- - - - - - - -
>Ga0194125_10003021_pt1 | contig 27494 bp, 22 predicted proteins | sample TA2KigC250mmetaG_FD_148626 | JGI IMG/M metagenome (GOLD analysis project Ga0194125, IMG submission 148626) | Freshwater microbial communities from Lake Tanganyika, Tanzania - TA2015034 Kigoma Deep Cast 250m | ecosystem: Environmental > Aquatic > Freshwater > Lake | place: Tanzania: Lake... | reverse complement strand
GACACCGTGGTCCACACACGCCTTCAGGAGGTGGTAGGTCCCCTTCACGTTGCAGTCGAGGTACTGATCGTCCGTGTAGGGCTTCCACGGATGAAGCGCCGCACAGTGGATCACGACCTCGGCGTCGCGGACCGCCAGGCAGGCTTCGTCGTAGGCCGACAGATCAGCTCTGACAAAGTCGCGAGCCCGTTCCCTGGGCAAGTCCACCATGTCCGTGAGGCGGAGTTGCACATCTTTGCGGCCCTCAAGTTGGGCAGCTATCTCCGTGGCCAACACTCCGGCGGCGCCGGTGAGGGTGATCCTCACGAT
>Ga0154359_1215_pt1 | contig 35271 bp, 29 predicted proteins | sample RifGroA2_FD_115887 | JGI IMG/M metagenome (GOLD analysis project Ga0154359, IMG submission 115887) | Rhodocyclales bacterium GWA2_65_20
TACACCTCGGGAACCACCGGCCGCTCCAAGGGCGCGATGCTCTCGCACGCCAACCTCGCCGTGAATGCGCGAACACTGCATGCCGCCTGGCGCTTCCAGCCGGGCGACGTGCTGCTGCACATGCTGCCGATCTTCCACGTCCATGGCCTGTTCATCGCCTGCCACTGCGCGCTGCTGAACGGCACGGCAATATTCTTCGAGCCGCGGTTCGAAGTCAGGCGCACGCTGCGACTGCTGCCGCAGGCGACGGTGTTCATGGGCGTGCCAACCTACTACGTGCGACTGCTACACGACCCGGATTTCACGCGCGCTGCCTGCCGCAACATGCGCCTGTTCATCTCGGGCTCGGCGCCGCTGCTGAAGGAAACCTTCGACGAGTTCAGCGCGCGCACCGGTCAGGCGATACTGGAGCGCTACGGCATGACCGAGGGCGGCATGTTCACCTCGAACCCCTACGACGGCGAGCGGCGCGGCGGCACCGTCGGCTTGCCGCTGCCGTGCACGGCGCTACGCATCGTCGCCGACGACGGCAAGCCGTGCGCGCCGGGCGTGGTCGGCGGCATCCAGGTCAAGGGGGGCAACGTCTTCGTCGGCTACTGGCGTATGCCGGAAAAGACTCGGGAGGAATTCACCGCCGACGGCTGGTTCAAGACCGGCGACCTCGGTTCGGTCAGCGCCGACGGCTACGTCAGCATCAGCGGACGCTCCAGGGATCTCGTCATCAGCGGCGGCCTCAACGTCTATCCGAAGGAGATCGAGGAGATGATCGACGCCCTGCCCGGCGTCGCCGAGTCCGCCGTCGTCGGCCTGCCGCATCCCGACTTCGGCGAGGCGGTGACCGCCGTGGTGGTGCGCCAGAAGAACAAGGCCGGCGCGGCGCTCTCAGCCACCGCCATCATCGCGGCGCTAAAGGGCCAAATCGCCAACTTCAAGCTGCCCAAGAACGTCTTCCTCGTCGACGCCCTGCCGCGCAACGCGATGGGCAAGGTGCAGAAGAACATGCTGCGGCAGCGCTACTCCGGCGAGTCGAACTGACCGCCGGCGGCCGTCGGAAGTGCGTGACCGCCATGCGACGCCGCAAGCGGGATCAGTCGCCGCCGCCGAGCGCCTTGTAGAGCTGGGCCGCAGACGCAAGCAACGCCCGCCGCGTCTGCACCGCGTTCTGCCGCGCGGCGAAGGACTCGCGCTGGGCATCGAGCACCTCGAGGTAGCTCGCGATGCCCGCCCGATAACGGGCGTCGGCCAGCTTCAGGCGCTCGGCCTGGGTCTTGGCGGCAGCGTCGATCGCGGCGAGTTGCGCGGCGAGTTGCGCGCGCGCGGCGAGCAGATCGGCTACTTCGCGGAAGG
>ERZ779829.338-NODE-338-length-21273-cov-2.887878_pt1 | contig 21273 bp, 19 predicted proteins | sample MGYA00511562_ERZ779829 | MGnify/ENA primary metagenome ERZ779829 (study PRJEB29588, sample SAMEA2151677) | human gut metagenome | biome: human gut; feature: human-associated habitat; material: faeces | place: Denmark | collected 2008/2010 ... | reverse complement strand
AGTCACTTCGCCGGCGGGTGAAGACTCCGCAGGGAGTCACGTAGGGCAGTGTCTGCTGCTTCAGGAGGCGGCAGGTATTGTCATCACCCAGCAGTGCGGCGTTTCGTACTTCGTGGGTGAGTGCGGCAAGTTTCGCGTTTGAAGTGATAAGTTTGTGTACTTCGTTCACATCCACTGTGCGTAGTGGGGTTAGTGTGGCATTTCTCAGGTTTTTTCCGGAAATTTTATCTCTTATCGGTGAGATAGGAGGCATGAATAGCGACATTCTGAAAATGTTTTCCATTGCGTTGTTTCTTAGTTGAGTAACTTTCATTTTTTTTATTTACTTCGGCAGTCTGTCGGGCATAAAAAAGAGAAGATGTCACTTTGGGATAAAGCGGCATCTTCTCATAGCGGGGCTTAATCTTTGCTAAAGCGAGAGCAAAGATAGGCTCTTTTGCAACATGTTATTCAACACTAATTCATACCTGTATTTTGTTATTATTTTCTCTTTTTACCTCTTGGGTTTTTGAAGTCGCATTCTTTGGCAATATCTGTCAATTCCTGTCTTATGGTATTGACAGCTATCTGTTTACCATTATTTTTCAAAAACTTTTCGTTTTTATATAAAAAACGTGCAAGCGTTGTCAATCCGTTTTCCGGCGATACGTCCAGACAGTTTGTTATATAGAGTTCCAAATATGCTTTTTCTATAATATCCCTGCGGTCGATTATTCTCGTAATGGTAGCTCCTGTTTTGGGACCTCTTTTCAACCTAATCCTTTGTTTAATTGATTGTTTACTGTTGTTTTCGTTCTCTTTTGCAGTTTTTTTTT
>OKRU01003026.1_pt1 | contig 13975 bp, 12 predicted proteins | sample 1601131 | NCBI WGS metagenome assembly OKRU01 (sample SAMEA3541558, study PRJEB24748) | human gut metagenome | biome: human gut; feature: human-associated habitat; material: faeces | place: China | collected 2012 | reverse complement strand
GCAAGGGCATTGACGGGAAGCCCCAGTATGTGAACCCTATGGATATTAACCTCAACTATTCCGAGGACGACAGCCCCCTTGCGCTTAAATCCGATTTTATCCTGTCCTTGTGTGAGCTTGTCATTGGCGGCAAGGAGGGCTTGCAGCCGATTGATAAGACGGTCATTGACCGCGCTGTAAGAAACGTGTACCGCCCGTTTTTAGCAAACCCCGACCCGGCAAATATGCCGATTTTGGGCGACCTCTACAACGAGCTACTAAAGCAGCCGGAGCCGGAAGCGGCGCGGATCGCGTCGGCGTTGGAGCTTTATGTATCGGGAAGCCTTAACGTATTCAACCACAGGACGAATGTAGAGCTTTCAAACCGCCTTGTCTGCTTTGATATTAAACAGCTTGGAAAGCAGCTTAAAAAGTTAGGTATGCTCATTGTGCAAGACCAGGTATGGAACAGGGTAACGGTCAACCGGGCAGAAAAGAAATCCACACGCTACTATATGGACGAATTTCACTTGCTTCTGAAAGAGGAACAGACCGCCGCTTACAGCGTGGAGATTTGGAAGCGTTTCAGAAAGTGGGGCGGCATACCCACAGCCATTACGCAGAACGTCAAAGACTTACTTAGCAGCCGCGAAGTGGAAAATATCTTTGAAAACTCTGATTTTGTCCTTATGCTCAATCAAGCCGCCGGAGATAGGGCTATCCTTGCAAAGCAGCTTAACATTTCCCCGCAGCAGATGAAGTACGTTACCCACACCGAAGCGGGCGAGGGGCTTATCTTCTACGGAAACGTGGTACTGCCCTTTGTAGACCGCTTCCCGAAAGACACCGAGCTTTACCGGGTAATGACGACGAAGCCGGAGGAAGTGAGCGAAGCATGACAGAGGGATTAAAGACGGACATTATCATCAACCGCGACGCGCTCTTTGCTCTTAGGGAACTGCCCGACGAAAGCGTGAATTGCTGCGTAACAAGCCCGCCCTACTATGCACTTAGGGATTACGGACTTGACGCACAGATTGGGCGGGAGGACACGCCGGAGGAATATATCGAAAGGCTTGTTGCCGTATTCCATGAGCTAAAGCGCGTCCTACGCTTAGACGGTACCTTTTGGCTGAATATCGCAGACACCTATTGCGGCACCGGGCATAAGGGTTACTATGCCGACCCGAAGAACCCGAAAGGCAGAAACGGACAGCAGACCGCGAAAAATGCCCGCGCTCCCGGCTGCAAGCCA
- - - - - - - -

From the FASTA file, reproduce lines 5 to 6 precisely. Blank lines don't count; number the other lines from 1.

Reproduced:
>ERZ779829.338-NODE-338-length-21273-cov-2.887878_pt1 | contig 21273 bp, 19 predicted proteins | sample MGYA00511562_ERZ779829 | MGnify/ENA primary metagenome ERZ779829 (study PRJEB29588, sample SAMEA2151677) | human gut metagenome | biome: human gut; feature: human-associated habitat; material: faeces | place: Denmark | collected 2008/2010 ... | reverse complement strand
AGTCACTTCGCCGGCGGGTGAAGACTCCGCAGGGAGTCACGTAGGGCAGTGTCTGCTGCTTCAGGAGGCGGCAGGTATTGTCATCACCCAGCAGTGCGGCGTTTCGTACTTCGTGGGTGAGTGCGGCAAGTTTCGCGTTTGAAGTGATAAGTTTGTGTACTTCGTTCACATCCACTGTGCGTAGTGGGGTTAGTGTGGCATTTCTCAGGTTTTTTCCGGAAATTTTATCTCTTATCGGTGAGATAGGAGGCATGAATAGCGACATTCTGAAAATGTTTTCCATTGCGTTGTTTCTTAGTTGAGTAACTTTCATTTTTTTTATTTACTTCGGCAGTCTGTCGGGCATAAAAAAGAGAAGATGTCACTTTGGGATAAAGCGGCATCTTCTCATAGCGGGGCTTAATCTTTGCTAAAGCGAGAGCAAAGATAGGCTCTTTTGCAACATGTTATTCAACACTAATTCATACCTGTATTTTGTTATTATTTTCTCTTTTTACCTCTTGGGTTTTTGAAGTCGCATTCTTTGGCAATATCTGTCAATTCCTGTCTTATGGTATTGACAGCTATCTGTTTACCATTATTTTTCAAAAACTTTTCGTTTTTATATAAAAAACGTGCAAGCGTTGTCAATCCGTTTTCCGGCGATACGTCCAGACAGTTTGTTATATAGAGTTCCAAATATGCTTTTTCTATAATATCCCTGCGGTCGATTATTCTCGTAATGGTAGCTCCTGTTTTGGGACCTCTTTTCAACCTAATCCTTTGTTTAATTGATTGTTTACTGTTGTTTTCGTTCTCTTTTGCAGTTTTTTTTT